OK, so the Schilling Blog Machine has been a busy one and it’s time for me to catch up a bit. Sure I’ve done some cool rides and could talk about that, but I’ll leave that to later…what I wanna talk about now is HACKS…and other ideas that will a) save money for which you can buy more beer and b) enable you to fix your bike trailside (so you can get back to your car quicker to drink beer).
Being a fairly creative and “thrifty” engineer, I love DIY ways to accomplish things. Additionally, finding things that solve a problem that is otherwise not obvious is pretty cool to me…so here you go…a dump of what I think are some good ideas…
Our drivetrains here in the desert take a ton of abuse due to the dusty conditions. Wearout is a given and lots of folks have come up with tools to measure chain wear (stretch, but such a poor term). Here’s how I do it…first, I have several chains that I rotate through the SS bikes I have. When I’m trying to see where a chain is in terms of wear, I put them on the ground in a circle as shown…smaller the diameter, the more the wear. I’ve found at about 22” diameter, I will start to have chain derailing on the SS. Then it’s time to put that chain in the “art” bin for a future project.
Fix it stuff and how to carry
I love the idea of repurposing worn out stuff. It keeps it out of landfills and that just seems like a good thing to do. Recently I lost a small kit of tire fix it stuff that I had in a zip lock baggie. What I realized was that a zip lock is slippery against my jersey…and I needed something with a bit more friction that wouldn’t work its way out. So I took an old MTB tube and sewed up a simple pouch. You see below that the pouch contains many necessary items like a multi-tool, mini-leatherman, quick links, valve cores, cleat bolts, ibuprofen, etc… Works awesome and stays put.
I’m sure most of us have tried to plug a tire that was punctured on the trail. Tire bacon works great, but I’ve found almost anything you stuff in the hole that is a tight fit and can absorb some sealant will work. Heck, I’ve even used a stick and was able to ride back out to my vehicle before. In the pic below are several items plus a simple poker tool made from a needle and cork.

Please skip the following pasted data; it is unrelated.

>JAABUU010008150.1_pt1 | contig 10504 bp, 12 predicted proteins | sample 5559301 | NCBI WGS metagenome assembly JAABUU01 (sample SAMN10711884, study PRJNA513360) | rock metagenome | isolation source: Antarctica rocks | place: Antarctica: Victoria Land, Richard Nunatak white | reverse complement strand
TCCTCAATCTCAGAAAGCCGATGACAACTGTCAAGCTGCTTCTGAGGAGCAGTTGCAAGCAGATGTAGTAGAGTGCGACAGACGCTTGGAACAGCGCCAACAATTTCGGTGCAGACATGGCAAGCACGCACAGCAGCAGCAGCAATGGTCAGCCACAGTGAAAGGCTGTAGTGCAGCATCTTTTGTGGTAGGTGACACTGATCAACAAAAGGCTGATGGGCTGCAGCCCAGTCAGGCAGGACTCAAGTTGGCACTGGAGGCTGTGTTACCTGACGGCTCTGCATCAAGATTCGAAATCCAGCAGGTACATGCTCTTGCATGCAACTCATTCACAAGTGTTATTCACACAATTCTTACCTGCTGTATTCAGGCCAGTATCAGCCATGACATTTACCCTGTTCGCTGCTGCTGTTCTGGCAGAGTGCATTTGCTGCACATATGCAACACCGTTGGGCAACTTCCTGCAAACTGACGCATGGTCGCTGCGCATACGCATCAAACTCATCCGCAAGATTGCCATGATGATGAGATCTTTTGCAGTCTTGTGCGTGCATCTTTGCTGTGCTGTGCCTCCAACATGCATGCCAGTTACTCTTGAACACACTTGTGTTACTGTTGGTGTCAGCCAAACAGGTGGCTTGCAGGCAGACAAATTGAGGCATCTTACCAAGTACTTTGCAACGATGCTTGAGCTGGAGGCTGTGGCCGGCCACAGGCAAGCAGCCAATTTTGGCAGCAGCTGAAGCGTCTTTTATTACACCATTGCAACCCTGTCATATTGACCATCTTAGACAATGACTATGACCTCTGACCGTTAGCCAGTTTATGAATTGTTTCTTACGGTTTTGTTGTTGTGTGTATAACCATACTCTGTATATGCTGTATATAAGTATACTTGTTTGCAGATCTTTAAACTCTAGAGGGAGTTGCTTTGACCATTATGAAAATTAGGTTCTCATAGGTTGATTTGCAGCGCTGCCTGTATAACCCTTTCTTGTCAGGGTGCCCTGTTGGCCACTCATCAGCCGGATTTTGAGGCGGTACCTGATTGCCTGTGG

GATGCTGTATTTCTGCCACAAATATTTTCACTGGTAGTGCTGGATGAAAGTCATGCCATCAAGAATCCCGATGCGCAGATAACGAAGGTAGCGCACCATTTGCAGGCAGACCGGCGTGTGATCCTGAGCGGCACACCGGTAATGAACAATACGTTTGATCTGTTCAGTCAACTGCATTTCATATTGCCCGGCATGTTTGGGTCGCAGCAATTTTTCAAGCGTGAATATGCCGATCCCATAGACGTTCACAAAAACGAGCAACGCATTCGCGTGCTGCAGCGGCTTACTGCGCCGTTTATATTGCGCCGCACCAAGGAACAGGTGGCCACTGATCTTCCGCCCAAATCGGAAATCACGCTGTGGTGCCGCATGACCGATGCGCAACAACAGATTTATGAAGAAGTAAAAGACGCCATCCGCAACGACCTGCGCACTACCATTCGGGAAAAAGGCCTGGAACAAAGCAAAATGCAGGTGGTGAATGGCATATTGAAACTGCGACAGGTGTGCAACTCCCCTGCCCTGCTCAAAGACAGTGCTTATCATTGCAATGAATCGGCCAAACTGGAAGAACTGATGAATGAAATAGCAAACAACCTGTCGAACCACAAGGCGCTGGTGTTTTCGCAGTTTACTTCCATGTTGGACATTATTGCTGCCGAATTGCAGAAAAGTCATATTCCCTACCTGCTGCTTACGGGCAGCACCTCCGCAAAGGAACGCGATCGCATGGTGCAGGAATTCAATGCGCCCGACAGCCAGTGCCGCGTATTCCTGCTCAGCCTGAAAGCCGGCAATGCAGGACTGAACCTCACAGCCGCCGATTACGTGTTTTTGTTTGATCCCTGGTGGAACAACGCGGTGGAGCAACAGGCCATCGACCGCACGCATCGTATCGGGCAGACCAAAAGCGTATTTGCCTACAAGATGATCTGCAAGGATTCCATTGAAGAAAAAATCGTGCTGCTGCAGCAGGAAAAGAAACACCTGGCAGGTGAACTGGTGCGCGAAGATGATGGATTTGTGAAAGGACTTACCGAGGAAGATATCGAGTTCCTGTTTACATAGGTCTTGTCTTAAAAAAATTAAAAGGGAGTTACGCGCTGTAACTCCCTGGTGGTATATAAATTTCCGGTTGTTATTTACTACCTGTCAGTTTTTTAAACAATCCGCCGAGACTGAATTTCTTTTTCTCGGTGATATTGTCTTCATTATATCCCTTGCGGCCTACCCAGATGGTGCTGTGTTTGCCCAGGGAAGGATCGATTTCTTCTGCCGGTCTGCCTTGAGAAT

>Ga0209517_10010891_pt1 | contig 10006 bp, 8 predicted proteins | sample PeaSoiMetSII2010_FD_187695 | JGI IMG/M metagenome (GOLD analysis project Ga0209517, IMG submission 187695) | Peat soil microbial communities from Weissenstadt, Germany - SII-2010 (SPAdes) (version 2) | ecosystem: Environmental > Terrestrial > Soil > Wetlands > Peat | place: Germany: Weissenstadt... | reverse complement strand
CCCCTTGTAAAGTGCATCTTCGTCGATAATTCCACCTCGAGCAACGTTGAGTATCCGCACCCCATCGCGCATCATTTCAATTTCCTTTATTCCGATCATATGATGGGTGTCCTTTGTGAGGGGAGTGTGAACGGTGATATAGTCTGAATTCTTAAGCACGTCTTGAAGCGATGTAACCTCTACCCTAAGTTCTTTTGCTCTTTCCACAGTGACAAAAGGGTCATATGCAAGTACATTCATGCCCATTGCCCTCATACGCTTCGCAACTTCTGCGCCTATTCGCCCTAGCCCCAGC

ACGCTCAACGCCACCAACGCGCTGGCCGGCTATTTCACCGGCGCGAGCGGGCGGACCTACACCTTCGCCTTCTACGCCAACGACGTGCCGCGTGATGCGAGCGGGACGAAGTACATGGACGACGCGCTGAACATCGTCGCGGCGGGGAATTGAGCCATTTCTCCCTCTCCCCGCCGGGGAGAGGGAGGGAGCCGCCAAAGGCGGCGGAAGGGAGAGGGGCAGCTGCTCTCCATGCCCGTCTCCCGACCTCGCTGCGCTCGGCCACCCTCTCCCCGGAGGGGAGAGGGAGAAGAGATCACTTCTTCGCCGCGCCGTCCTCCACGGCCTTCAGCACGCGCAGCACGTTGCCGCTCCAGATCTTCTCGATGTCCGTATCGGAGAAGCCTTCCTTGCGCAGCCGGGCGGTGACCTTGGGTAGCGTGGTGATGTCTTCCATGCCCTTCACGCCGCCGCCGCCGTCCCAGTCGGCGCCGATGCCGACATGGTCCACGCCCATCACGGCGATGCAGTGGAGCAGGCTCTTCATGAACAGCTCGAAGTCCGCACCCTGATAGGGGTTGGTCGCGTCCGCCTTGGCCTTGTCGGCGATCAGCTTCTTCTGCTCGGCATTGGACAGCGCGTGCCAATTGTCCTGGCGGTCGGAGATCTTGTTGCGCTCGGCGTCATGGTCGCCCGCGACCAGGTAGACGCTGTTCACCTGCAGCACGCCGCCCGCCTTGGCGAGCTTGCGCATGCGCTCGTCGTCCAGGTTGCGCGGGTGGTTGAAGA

|Cotton string, strips of old tube, strips of mouse pad|
Sometimes a quick link can be undone by hand, but the right tool makes it super easy. Park makes one which is fine, but if you have a spare set of needle nose pliers, just bend the tips slightly inward and boom, you’ve got a cheap set of quick link pliers.
I can’t imagine where we would be without Velcro…Harbor Freight sells a package of Velcro straps for cheap…I’ve used these for so many things from securing a waterbottle, securing a battery pack, etc… stick a few of these in your kit and I’ve sure you’ll find a need for them.
Mouse pads made from neoprene rubber have a number of great uses…cut them into strips for tire plugs, cut out rectangles to go between your light battery and your frame,etc…
Single speed spacers
Having 3 SS bikes, different cog brands, and several wheel sets creates a bit of a an issue when trying to change a cog for a ride and being sure the chainline is right. I do a couple things…first, standardize as much as possible on a given cog brand…then, keep track of the spacing between the cog and the inside lip of the freehub. Then use that as a reference when changing. If you have a bunch of spacers like I do, I zip tie a set together with the cog so I can quickly change w/o measuring.
Good value brake pads
I love stuff that has value. TruckerCo semi-metallic pads bought off of ebay in 4-packs are like $25 total…they work and work well.
Plastic syringes are an important part of maintaining your bike. If you’ve ever bled brakes, a dropper post, or added sealant to tires, you’ve probably used them. They are INCREDIBLY cheap off of ebay. The larger one below cost me less than a few bucks and with the small included tip glued on, I can directly inject sealant into tires…super quick and easy. The smaller one will actually thread right into a bleed port on a Xloc and enable you to easily bleed your fork lockout or dropper lockout.
Super glue is another indispensable item…get the big pack from Harbor Freight. Put some on the toilet seat before your buddy sits down.
Ok, so there you go...a few of my ideas and hacks that have served me well.